The 75th anniversary brought dignitaries, royals, and elected officials from all over the world. It was unclear if President Donald Trump was invited to Poland, but Vice President Mike Pence attended a liberation event in Israel along with Russian President Vladimir Putin. Pence called out Iran in his speech.
On Sunday night, The Auschwitz-Birkenau Memorial Foundation hosted a survivor dinner in a former tram depot in Kraków. More than 100 survivors and their families filled the room. Volodymyr Zelensky, president of Ukraine, said, “We must stop evil before it threatens humanity.”
Those threats are real, said Charlotte Knobloch, World Jewish Congress commissioner for Holocaust memory. In her native Germany alone, according to the congress, there were 1,799 “politically motivated crimes with a presumed anti-Semitic motive" in 2018. Of those, 69 were violent.
In light of a deadly shooting at a Jersey City, N.J., kosher market and a Hanukkah machete attack at the home of a Hasidic rabbi, some Jews in the New York area are ramping up self-defense classes.
"Anti-Jewish sentiment and anti-Semitic crimes are again on the rise, both in Europe and in other parts of the world, including, to my horror, the United States,” Knobloch told a crowd gathered at a Kraków hotel Sunday.
Polish President Andrzej Duda did not travel to Israel, because Putin was speaking. Putin did not go to Poland. The two leaders have been at odds over each country’s role in the war, during which both nations suffered great losses. Some say both leaders are distorting the truth.
In total, 1.1 million people were killed at Auschwitz-Birkenau, including 74,000 Poles, 20,000 Roma, and approximately 15,000 Soviet prisoners of war. At a discussion on Sunday in Kraków, survivor Ralph Hackman of Los Angeles said the killings began with bullets and boots to the throat. When the Nazis built the crematoriums and began using gas chambers, he said, they could put 1,200 people to death in 20 minutes.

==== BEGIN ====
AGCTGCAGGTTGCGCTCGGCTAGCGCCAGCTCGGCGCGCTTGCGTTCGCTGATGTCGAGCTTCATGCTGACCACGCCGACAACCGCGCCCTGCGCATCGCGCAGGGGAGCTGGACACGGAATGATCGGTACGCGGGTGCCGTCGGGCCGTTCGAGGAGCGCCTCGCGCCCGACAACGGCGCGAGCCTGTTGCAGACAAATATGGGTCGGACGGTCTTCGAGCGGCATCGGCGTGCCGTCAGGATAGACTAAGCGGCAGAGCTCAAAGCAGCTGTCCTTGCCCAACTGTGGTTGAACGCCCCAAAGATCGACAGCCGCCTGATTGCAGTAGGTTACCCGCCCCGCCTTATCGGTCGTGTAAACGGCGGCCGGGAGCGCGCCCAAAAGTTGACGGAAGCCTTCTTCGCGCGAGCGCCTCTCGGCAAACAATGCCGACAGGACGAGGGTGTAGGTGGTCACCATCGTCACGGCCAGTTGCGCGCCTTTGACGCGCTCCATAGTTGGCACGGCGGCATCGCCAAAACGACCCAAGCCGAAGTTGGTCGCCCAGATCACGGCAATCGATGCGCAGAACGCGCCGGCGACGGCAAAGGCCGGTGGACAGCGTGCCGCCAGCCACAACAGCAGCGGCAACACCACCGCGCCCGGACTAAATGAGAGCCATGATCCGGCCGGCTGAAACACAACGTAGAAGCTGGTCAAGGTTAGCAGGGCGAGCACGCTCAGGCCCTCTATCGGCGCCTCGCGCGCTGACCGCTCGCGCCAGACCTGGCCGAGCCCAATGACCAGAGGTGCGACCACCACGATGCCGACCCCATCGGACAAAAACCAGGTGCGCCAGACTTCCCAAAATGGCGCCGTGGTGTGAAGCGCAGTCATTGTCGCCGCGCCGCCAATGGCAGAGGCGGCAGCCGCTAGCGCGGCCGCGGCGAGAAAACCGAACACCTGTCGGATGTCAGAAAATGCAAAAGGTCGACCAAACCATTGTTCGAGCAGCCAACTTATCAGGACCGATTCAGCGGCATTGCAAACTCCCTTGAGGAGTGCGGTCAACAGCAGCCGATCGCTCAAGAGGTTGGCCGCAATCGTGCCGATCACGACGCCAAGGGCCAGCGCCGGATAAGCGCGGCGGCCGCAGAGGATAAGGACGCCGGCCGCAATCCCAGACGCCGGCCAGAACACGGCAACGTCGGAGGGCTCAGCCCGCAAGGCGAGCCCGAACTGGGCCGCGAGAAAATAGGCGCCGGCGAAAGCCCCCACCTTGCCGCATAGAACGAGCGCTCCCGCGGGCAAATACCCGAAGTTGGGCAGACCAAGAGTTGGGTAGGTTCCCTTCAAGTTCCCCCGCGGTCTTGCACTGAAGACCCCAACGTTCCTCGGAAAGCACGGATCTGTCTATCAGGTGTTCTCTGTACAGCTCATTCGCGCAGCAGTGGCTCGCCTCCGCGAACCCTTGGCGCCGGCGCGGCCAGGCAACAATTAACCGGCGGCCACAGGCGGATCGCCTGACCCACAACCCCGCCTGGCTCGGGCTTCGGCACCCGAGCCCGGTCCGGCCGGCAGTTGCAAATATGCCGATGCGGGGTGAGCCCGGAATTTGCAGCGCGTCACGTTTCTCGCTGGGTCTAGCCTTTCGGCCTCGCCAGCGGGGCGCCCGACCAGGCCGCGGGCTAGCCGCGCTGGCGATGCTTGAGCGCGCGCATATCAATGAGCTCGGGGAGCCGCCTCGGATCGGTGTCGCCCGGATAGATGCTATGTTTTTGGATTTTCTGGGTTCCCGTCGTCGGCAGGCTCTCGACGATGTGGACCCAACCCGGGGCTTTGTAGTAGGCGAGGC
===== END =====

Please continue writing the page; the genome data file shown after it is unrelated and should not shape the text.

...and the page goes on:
The Nazis killed six million Jews in total during the Holocaust, including 1.5 million children.
“They would open the door, and bodies would tumble out. It was nothing for them to kill someone,” Hackman said. “Three hundred thousand Jewish people perished right in front of my eyes.”
The official 75th commemoration began just after 3:30 p.m. (9:30 a.m. Philadelphia time) on Monday, with survivors gathered beneath a special tent erected above the Gate of Death of the former Auschwitz II-Birkenau camp. Numerous survivors spoke, including Marian Turski, who noted that Auschwitz “didn’t fall from the sky.”
“The truth about the Holocaust must never die,” Duda urged. "The memory of Auschwitz must last.... Extermination must never happen again. "
Wisnia, a longtime cantor, stood before the crowd, the gates of Auschwitz behind him. Long ago, the Nazi guards took a liking to his voice, and it kept a future alive. He sang a prayer for the dead, then a mourner’s kaddish. Survivors sang along and cried.
Avi stood beside him, a singer like his grandfather.
>> READ MORE: In 1984, while Auschwitz-Birkenau was still under control of Communist Poland, The Inquirer sent reporter David Lee Preston and his father to the camp and to other places of his father’s past.